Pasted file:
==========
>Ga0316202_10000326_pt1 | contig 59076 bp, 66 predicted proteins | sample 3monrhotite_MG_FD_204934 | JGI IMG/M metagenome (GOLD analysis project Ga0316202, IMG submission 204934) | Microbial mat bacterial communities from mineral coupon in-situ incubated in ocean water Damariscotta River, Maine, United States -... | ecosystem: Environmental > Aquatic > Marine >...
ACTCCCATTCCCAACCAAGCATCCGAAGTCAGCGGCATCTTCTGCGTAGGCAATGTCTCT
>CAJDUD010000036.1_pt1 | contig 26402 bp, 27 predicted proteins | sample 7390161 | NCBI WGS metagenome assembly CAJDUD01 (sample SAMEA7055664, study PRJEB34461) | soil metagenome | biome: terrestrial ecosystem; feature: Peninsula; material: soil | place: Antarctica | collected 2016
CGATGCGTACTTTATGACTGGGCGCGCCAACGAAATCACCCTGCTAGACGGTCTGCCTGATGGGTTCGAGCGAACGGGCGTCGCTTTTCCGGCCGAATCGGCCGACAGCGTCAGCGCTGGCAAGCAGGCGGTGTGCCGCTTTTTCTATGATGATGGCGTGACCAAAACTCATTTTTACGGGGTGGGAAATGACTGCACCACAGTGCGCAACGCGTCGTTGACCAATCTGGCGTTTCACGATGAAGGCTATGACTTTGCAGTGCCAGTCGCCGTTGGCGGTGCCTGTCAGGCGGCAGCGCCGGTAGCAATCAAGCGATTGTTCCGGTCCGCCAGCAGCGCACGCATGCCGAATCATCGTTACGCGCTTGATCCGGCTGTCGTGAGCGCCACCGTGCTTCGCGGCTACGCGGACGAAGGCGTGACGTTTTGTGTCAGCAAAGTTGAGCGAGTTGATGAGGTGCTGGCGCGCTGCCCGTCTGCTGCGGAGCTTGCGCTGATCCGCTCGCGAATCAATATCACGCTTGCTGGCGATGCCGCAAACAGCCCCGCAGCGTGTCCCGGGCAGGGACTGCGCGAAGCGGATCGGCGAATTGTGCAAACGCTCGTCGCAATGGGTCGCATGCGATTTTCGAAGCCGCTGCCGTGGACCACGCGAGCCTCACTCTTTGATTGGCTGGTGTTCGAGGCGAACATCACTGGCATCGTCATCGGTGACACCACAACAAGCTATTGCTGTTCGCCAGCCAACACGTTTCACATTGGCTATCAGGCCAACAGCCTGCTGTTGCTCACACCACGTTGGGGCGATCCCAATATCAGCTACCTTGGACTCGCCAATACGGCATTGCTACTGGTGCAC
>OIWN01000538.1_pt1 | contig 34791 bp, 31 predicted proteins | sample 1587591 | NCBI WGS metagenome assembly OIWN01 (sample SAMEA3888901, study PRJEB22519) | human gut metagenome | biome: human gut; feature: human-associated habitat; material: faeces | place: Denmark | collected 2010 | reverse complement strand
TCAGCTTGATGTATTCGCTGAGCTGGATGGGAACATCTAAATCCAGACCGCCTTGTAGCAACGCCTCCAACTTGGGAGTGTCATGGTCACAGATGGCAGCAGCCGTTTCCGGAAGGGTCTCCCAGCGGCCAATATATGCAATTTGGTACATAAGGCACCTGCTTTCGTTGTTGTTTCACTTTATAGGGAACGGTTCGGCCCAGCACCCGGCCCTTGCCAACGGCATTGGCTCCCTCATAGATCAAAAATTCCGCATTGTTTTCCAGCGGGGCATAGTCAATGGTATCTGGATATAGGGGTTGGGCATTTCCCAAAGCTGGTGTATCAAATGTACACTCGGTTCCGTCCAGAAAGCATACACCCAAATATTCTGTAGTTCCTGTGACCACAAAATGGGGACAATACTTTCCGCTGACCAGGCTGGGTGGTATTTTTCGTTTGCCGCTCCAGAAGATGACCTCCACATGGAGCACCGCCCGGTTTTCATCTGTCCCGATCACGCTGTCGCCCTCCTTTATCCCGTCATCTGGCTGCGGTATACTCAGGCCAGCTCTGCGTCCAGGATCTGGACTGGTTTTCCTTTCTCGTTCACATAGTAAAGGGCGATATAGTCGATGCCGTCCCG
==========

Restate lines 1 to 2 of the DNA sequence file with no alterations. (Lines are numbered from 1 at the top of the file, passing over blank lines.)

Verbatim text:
>Ga0316202_10000326_pt1 | contig 59076 bp, 66 predicted proteins | sample 3monrhotite_MG_FD_204934 | JGI IMG/M metagenome (GOLD analysis project Ga0316202, IMG submission 204934) | Microbial mat bacterial communities from mineral coupon in-situ incubated in ocean water Damariscotta River, Maine, United States -... | ecosystem: Environmental > Aquatic > Marine >...
ACTCCCATTCCCAACCAAGCATCCGAAGTCAGCGGCATCTTCTGCGTAGGCAATGTCTCT